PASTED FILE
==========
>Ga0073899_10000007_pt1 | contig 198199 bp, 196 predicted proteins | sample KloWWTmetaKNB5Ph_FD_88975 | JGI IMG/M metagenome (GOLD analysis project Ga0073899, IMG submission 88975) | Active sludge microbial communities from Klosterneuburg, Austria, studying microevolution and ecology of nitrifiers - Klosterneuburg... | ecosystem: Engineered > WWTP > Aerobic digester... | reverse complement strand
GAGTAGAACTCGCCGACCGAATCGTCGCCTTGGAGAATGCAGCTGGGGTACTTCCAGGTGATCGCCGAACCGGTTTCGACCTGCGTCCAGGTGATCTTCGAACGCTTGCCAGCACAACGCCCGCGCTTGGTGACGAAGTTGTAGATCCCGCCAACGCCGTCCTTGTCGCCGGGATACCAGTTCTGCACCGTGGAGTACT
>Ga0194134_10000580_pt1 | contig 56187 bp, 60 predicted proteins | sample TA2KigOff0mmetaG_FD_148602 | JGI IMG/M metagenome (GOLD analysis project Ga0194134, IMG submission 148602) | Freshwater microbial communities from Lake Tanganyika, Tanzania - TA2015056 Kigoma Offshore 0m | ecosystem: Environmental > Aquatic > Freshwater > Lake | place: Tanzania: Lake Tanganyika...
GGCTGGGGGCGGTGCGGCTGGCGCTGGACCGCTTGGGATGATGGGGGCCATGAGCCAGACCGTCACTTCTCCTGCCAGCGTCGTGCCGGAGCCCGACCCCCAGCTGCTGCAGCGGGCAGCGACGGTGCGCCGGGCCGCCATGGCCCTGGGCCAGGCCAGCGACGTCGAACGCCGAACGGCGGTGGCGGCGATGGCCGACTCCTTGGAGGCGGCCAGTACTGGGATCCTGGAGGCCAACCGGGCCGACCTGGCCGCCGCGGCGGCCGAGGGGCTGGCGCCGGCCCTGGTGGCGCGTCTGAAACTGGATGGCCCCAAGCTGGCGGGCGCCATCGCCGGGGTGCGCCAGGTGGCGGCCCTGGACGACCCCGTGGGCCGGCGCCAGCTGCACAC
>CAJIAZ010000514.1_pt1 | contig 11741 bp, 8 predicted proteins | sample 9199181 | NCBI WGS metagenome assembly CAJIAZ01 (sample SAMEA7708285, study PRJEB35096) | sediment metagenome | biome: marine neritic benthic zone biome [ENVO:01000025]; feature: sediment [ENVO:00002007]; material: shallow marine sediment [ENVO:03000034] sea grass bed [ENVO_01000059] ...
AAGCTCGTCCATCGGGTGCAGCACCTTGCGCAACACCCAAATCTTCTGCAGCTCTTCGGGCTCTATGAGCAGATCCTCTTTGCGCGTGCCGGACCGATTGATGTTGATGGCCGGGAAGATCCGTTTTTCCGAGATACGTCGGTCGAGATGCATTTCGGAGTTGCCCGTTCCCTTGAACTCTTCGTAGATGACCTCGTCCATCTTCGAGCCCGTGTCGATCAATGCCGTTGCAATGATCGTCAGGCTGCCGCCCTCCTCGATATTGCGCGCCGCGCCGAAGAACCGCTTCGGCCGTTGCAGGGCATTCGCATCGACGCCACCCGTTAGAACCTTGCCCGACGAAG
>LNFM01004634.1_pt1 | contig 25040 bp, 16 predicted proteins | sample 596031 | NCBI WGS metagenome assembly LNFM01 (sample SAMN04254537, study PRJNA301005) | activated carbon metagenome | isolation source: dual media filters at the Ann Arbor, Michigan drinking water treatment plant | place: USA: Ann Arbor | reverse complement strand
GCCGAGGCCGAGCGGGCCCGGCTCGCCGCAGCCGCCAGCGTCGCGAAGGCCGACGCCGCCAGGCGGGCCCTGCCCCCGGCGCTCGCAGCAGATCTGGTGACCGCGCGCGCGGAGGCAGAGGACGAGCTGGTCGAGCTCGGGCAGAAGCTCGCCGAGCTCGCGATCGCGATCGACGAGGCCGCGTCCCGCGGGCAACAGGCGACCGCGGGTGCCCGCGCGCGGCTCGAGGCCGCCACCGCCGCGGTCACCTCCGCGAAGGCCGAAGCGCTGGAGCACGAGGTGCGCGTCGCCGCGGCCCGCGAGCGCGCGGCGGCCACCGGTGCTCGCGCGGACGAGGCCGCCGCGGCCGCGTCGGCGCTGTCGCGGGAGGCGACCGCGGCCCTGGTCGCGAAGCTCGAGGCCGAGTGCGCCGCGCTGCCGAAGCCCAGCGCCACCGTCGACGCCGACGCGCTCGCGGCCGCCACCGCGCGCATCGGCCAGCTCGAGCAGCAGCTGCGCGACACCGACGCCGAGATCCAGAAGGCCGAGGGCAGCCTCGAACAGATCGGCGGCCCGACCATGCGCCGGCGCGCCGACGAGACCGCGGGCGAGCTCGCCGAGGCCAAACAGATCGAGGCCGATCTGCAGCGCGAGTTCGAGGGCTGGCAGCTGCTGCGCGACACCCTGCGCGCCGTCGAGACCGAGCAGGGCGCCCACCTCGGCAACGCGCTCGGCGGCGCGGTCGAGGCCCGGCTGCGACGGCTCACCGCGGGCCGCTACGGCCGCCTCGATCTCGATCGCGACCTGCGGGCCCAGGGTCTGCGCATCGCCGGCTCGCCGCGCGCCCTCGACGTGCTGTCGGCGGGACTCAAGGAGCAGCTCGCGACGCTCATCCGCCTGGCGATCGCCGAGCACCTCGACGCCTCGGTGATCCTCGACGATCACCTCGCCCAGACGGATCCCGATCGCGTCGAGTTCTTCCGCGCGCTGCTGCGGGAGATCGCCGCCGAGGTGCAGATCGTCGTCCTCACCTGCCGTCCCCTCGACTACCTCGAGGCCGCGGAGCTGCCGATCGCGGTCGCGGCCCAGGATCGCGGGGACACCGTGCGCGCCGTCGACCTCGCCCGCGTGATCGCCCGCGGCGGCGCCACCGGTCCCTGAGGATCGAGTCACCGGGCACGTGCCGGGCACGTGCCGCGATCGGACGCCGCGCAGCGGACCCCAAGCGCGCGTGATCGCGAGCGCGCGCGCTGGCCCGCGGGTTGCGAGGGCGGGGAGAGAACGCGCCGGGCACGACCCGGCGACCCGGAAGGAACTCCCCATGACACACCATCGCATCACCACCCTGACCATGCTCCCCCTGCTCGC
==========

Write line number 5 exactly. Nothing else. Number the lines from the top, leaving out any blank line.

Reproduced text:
>CAJIAZ010000514.1_pt1 | contig 11741 bp, 8 predicted proteins | sample 9199181 | NCBI WGS metagenome assembly CAJIAZ01 (sample SAMEA7708285, study PRJEB35096) | sediment metagenome | biome: marine neritic benthic zone biome [ENVO:01000025]; feature: sediment [ENVO:00002007]; material: shallow marine sediment [ENVO:03000034] sea grass bed [ENVO_01000059] ...